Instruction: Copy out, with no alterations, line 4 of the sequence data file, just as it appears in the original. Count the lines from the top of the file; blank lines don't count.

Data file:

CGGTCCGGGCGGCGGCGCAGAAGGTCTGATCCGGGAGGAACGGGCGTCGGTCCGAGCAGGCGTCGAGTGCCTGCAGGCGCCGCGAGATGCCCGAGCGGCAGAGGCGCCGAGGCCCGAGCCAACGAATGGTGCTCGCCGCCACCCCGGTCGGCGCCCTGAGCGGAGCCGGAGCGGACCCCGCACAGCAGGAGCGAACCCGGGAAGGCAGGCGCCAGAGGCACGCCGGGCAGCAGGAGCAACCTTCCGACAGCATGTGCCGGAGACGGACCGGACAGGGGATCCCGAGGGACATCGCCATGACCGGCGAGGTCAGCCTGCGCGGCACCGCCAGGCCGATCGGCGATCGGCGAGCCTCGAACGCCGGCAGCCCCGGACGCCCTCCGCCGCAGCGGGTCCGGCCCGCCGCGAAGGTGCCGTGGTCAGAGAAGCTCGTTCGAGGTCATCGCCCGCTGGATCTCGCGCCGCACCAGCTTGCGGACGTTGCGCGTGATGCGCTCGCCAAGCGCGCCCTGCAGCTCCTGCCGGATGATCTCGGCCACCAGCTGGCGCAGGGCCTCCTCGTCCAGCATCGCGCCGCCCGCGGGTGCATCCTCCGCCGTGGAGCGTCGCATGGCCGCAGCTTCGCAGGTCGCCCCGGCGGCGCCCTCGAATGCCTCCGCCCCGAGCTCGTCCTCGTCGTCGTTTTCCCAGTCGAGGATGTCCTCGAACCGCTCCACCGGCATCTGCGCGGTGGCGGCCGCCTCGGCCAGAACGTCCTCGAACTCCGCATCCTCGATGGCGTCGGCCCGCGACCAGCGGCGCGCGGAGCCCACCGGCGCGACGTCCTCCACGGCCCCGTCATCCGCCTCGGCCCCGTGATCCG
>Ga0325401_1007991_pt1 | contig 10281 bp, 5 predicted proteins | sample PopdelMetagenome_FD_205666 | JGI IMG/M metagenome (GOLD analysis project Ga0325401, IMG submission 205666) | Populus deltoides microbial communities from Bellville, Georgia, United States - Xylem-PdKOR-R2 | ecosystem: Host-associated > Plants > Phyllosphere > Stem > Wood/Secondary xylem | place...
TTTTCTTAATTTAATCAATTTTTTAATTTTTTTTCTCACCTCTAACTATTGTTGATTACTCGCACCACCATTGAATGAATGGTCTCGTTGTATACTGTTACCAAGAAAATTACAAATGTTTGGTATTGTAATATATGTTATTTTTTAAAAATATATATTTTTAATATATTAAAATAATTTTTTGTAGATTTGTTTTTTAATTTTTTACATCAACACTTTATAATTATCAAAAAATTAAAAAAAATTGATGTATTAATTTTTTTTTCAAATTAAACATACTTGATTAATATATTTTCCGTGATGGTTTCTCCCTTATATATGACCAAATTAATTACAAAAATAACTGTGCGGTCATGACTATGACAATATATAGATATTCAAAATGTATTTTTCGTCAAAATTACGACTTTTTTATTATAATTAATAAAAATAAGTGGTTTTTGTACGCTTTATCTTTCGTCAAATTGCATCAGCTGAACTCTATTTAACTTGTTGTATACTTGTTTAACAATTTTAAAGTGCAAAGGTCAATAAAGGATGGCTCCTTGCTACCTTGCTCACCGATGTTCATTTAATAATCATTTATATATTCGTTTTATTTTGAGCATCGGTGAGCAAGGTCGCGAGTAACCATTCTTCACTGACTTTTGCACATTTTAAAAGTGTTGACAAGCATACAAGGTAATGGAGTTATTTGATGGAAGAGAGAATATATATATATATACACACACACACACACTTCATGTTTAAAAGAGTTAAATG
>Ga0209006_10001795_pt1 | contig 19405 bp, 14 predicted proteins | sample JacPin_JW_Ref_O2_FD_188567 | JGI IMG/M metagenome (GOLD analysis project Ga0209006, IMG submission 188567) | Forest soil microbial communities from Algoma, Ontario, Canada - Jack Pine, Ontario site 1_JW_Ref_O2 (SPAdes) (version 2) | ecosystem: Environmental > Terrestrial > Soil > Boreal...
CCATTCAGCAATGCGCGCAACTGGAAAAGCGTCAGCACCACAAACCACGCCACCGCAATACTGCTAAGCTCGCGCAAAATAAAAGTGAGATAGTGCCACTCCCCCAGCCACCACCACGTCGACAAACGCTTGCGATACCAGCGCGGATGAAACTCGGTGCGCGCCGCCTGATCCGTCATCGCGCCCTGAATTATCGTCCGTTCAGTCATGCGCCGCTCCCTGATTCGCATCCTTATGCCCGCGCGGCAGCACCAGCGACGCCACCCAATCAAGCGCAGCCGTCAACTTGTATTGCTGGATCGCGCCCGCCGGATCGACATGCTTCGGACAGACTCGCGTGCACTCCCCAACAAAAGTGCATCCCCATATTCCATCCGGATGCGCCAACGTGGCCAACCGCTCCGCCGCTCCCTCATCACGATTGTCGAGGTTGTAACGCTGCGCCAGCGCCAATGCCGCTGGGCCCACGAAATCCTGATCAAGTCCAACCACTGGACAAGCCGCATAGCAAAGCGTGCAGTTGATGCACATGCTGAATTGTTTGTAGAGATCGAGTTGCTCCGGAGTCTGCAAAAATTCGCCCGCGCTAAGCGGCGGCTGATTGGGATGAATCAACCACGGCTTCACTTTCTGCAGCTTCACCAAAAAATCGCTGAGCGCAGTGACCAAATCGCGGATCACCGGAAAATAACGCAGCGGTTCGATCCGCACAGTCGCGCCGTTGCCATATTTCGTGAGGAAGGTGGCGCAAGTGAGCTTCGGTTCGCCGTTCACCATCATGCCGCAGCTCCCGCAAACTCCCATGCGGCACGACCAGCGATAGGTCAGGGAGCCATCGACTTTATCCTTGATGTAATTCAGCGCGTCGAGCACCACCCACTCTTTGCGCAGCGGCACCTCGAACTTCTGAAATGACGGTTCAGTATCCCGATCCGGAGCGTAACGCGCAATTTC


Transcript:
>Ga0209006_10001795_pt1 | contig 19405 bp, 14 predicted proteins | sample JacPin_JW_Ref_O2_FD_188567 | JGI IMG/M metagenome (GOLD analysis project Ga0209006, IMG submission 188567) | Forest soil microbial communities from Algoma, Ontario, Canada - Jack Pine, Ontario site 1_JW_Ref_O2 (SPAdes) (version 2) | ecosystem: Environmental > Terrestrial > Soil > Boreal...